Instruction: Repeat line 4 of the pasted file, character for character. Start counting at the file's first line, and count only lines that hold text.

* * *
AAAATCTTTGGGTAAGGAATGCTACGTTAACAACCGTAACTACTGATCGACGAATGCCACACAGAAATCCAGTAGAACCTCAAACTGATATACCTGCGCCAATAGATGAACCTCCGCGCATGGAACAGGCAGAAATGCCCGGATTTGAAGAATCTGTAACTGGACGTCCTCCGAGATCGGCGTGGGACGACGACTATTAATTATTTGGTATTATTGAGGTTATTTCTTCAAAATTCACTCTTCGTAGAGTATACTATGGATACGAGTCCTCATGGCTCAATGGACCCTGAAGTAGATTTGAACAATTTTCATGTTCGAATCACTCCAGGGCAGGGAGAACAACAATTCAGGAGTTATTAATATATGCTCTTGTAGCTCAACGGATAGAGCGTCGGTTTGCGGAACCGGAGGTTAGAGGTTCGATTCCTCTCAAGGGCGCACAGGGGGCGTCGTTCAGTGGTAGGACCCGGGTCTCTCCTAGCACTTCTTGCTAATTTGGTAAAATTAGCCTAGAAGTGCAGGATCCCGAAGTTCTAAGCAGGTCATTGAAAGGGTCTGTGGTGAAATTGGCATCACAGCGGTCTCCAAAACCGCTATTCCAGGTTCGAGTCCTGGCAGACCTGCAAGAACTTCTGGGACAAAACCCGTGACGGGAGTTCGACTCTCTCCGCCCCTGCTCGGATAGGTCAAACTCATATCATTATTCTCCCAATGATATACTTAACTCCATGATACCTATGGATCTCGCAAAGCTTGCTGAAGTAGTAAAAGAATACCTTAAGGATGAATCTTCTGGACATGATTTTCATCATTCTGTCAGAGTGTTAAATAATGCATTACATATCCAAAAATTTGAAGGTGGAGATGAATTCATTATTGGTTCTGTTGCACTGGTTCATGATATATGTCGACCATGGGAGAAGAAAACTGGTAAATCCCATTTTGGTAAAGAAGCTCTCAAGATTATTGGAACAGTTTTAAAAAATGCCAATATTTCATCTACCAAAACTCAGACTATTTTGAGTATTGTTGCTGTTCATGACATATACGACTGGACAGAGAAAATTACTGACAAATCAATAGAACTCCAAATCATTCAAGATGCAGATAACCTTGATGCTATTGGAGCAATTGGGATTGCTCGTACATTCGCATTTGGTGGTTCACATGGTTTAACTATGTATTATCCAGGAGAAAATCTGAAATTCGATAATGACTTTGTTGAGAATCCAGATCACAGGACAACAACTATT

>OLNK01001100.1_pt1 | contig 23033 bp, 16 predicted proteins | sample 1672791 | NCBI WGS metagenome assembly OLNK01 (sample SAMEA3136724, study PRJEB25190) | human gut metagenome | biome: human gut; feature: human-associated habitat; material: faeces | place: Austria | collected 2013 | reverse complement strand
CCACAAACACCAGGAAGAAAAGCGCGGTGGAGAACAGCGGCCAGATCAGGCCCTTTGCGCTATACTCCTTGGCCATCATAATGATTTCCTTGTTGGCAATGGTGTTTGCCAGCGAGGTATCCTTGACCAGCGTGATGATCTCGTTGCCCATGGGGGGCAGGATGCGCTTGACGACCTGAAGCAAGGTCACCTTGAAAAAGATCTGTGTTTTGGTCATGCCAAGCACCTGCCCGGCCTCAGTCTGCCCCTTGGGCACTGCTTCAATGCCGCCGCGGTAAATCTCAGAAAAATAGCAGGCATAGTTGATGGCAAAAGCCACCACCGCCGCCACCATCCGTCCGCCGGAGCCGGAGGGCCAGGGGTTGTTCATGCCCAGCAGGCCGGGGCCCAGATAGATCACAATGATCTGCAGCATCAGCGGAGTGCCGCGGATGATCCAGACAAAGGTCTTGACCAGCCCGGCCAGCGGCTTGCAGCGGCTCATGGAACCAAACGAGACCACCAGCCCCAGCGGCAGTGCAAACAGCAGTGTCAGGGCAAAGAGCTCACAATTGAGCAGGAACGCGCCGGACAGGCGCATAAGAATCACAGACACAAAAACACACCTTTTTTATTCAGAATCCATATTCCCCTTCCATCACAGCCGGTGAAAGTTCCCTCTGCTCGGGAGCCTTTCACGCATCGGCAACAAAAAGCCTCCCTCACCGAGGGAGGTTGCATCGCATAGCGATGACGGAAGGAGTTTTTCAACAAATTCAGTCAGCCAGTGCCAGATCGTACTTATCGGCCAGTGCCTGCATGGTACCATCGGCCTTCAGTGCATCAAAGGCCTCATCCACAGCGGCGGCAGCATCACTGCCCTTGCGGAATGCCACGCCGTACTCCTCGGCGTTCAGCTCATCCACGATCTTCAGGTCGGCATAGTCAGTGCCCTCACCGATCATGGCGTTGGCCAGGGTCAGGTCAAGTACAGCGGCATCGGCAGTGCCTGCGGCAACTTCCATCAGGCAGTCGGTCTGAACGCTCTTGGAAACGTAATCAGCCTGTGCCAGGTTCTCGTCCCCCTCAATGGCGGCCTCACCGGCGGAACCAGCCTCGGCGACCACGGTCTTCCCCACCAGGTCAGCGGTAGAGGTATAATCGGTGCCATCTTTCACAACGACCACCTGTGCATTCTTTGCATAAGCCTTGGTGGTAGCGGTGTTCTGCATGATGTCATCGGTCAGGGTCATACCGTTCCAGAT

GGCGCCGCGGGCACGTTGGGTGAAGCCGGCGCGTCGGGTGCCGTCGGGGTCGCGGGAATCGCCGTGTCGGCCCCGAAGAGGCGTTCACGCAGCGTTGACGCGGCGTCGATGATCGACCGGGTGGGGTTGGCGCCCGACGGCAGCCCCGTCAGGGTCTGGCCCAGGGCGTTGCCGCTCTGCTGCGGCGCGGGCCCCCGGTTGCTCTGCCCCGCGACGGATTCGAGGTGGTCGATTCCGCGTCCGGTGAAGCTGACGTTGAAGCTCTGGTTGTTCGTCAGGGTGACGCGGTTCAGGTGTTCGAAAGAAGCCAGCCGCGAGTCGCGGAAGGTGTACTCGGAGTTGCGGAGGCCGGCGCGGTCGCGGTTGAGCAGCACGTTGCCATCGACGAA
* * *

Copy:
GGCGCCGCGGGCACGTTGGGTGAAGCCGGCGCGTCGGGTGCCGTCGGGGTCGCGGGAATCGCCGTGTCGGCCCCGAAGAGGCGTTCACGCAGCGTTGACGCGGCGTCGATGATCGACCGGGTGGGGTTGGCGCCCGACGGCAGCCCCGTCAGGGTCTGGCCCAGGGCGTTGCCGCTCTGCTGCGGCGCGGGCCCCCGGTTGCTCTGCCCCGCGACGGATTCGAGGTGGTCGATTCCGCGTCCGGTGAAGCTGACGTTGAAGCTCTGGTTGTTCGTCAGGGTGACGCGGTTCAGGTGTTCGAAAGAAGCCAGCCGCGAGTCGCGGAAGGTGTACTCGGAGTTGCGGAGGCCGGCGCGGTCGCGGTTGAGCAGCACGTTGCCATCGACGAA